Under the Great Falls test, the Board “must decline to exercise jurisdiction” over faculty at an institution that (a) “holds itself out to students, faculty, and community as providing a religious educational environment;” (b) is “organized as a nonprofit;” and (c) is “affiliated with, or owned, operated, or controlled, directly or indirectly, by a recognized religious organization, or with an entity, membership of which is determined, at least in part, with reference to religion.”
Thursday, June 11, 2020: NILG Announced Webinar Series
The National Industry Liaison Group has now announced the complete line-up for its upcoming webinar series. The event kicks off on Monday, July 6, 2020, at 2:00 pm EST. OFCCP Director Craig Leen will address the group at 2:15 pm EST. Be sure to mark your calendar for:
- Tuesday, August 11, 2020, from 2:00 pm – 3:15 pm EST for “21st Century: Video, Online and Biometrics Considerations” presented by Candee Chambers (DirectEmployers) and Rosemary Cox (DCI)
- Finale on Thursday, August 27, 2020, from 2:00 – 3:15 pm EST with John Fox speaking on his trademark presentation: “Recent Significant OFCCP Developments”
Thursday, June 11, 2020: ODEP Published Employer Survey Results
The U.S. Department of Labor’s ODEP announced the publication of results from its ‘2018 Survey of Employer Policies on the Employment of People with Disabilities.’ The 175-page Final Report provides an overview of employer efforts to employ individuals with disabilities, as well as attitudes toward people with disabilities. Other critical components of the survey include:
- a detailed analysis of federal contractors and non-federal contractors and how they “Implemented Disability Inclusion in their Workplace Policies and Practices,”
- the results of how effective companies’ reasonable accommodations and accessibility policies are in the “Implementation and Effectiveness of Disability-Inclusive Workplace Practices and Policies Brief,”
- the results of “Employer Practices and Attitudes toward the Employment of People with Disabilities.”
Thursday, June 11, 2020: EEOC Makes Progress on Wellness Programs
As we reported last week, the EEOC held a remote meeting to discuss the future of wellness programs for employers. The Commission has now voted 2-1 to approve an amended Notice of Proposed Rulemaking (NPRM) addressing the level of incentives employers may lawfully offer to encourage employees to participate in wellness programs. So-called “wellness” programs typically include company operated or sponsored health risk assessments. Those health assessments in turn require employees to disclose medical information the Americans with Disabilities Act (ADA) prohibits ADA-covered employers from compelling an employee to disclose. As a result, employers have taken to offering various kinds of incentives, including financial incentives, to employees to cause them to sign waivers of certain of their ADA medical privacy rights. Employee privacy advocates have opposed wellness program financial incentives, however, because they fear employees will be unable to make a “voluntary” decision to waive their rights when confronted with their employers’ alluring offers of cash payments. Other employee rights groups argue, however, that employees should have a right to choose and should not have EEOC Rules eclispse that right and take away their free choice.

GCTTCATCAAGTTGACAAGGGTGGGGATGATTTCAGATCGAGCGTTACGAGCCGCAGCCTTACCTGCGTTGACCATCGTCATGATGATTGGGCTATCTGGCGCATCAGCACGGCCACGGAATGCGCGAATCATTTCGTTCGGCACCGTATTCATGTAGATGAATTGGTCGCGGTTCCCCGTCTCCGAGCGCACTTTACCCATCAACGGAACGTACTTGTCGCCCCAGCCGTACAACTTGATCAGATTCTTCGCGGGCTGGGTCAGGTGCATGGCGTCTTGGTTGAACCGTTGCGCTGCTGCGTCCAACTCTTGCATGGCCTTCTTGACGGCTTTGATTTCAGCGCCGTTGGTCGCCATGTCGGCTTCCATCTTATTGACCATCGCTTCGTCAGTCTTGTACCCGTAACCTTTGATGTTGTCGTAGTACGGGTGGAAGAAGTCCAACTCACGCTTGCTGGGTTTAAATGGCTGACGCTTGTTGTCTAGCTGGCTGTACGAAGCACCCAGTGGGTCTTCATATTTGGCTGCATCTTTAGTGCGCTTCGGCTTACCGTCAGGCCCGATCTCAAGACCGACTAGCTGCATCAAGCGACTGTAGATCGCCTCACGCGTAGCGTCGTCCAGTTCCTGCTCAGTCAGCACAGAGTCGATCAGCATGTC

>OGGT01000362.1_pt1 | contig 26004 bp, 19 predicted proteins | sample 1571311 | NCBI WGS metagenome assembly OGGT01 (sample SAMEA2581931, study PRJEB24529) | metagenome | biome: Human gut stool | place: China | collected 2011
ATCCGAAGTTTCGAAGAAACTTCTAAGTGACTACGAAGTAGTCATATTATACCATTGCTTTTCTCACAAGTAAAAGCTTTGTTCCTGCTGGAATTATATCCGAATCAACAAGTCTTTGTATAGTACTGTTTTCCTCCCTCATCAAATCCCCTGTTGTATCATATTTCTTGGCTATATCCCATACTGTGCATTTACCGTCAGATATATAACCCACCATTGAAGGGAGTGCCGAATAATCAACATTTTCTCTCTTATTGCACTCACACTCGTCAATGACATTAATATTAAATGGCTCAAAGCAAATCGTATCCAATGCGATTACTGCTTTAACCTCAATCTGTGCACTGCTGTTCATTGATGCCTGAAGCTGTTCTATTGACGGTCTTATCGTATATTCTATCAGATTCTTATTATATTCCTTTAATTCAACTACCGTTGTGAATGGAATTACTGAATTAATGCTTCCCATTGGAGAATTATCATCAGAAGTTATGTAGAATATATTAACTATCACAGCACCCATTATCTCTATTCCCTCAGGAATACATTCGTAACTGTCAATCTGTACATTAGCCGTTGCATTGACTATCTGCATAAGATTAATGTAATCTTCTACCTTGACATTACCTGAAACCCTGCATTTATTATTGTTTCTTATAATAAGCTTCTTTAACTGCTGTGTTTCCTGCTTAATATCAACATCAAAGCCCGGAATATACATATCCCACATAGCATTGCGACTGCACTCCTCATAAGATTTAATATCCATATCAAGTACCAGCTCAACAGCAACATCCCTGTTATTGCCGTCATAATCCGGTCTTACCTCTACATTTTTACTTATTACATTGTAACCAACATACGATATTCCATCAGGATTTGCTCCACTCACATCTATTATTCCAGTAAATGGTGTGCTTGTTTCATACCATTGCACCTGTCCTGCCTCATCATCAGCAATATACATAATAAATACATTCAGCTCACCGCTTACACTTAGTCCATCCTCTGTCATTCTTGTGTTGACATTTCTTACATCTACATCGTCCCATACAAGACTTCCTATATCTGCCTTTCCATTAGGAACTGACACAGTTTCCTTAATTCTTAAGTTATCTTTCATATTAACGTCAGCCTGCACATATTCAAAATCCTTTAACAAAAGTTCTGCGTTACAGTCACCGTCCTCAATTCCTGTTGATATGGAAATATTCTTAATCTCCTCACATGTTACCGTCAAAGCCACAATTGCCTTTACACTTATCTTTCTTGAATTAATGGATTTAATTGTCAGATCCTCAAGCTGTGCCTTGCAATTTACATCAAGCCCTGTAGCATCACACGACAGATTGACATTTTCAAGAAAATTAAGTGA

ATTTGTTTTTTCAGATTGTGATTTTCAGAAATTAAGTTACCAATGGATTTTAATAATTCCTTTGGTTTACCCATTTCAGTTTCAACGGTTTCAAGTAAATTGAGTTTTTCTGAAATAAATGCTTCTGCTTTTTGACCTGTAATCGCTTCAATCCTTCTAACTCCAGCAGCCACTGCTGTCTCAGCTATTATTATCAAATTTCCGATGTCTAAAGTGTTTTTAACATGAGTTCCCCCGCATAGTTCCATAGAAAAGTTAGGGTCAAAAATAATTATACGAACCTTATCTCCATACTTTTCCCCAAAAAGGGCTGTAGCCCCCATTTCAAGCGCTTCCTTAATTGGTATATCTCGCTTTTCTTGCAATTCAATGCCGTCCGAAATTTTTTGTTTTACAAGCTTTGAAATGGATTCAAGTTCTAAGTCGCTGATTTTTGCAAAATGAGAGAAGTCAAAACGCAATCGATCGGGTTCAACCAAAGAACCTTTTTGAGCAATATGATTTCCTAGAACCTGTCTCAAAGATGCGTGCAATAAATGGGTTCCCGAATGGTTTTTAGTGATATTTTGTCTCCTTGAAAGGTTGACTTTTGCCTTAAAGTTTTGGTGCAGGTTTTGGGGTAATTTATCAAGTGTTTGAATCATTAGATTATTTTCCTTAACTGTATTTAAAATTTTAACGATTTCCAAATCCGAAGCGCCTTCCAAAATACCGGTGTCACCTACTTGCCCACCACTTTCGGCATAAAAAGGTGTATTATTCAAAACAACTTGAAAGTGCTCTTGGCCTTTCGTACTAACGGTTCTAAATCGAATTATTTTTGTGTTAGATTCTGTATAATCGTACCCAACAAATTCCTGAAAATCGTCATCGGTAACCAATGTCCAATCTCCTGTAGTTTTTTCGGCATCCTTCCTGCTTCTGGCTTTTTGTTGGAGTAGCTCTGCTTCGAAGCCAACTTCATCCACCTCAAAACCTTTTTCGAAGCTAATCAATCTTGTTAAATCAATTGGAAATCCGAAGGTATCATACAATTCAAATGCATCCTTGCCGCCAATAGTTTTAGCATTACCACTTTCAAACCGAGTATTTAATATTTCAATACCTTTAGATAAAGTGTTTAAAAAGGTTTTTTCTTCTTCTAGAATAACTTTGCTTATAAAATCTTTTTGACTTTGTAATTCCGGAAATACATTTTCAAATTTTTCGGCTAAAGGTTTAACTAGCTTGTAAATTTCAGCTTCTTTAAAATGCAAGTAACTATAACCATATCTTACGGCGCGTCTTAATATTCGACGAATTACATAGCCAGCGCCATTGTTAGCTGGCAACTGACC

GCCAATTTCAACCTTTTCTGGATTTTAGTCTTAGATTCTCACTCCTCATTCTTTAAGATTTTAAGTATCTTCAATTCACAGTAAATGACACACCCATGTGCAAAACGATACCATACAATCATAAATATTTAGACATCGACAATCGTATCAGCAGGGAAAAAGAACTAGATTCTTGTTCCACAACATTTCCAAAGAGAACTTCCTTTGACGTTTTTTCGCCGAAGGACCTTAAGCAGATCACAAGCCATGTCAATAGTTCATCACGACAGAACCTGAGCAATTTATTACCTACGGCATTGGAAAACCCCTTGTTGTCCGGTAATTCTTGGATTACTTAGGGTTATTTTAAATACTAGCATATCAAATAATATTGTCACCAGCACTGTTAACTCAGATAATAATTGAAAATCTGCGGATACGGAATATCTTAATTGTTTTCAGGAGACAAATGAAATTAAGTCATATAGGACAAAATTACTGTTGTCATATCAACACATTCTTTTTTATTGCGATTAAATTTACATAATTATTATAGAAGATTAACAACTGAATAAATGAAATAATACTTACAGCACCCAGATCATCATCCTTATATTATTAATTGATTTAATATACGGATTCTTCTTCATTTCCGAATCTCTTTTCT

Drafted in response to a decision by the U.S. District Court for the District of Columbia that vacated a portion of EEOC’s previous ADA regulation on the matter (See AARP v. EEOC, 267 F. Supp. 3d 14 (D.D.C. 2017)), the NPRM is a “to-do” item on President Trump’s Spring Regulatory Agenda, released in May 2019.
The dilemma at hand is that the Health Insurance Portability and Accountability Act (HIPAA), as amended by the Affordable Care Act, allows employers to offer incentives up to 30% of the total cost of the employee’s health insurance to encourage participation in certain types of wellness programs. However, the ADA requires that employee participation in a wellness program that includes medical questions and exams be “voluntary.”
Although the NPRM is not yet public, the EEOC nonetheless released the following announcement: “In the absence of any ADA statutory definition of “voluntary,” the NPRM proposes that for most wellness programs employers may offer no more than a de minimis incentive to encourage participation, and must meet other requirements, to comply with the ADA. Certain wellness programs, however, will be permitted to offer the maximum allowed incentive under the 2013 HIPAA regulations.”
The EEOC will soon send the NPRM to the Office of Management and Budget (“OMB”) for review. If approved, OMB will then allow the the EEOC to publish the NPRM for public review and comment. Stay tuned!
Thursday, June 11, 2020: EEOC (again) Updated Its COVID-19 Guidance
The EEOC announced it has added nine new questions and answers, including three new sections, to its technical assistance guidance titled, “What You Should Know About COVID-19 and the ADA, the Rehabilitation Act, and Other EEO Laws.”
The latest additions are as follows. See the full publication for answers, examples, and additional guidance.
Section D. Reasonable Accommodations
D.13. Is an employee entitled to an accommodation under the ADA in order to avoid exposing a family member who is at higher risk of severe illness from COVID-19 due to an underlying medical condition?
Section E. Pandemic-Related Harassment Due to National Origin, Race, or Other Protected Characteristics
E.3. How may employers respond to pandemic-related harassment, in particular against employees who are or are perceived to be Asian?
E.4. An employer learns that an employee who is teleworking due to the pandemic is sending harassing emails to another worker. What actions should the employer take?
Section G. Return To Work
G.6. As a best practice, and in advance of having some or all employees return to the workplace, are there ways for an employer to invite employees to request flexibility in work arrangements?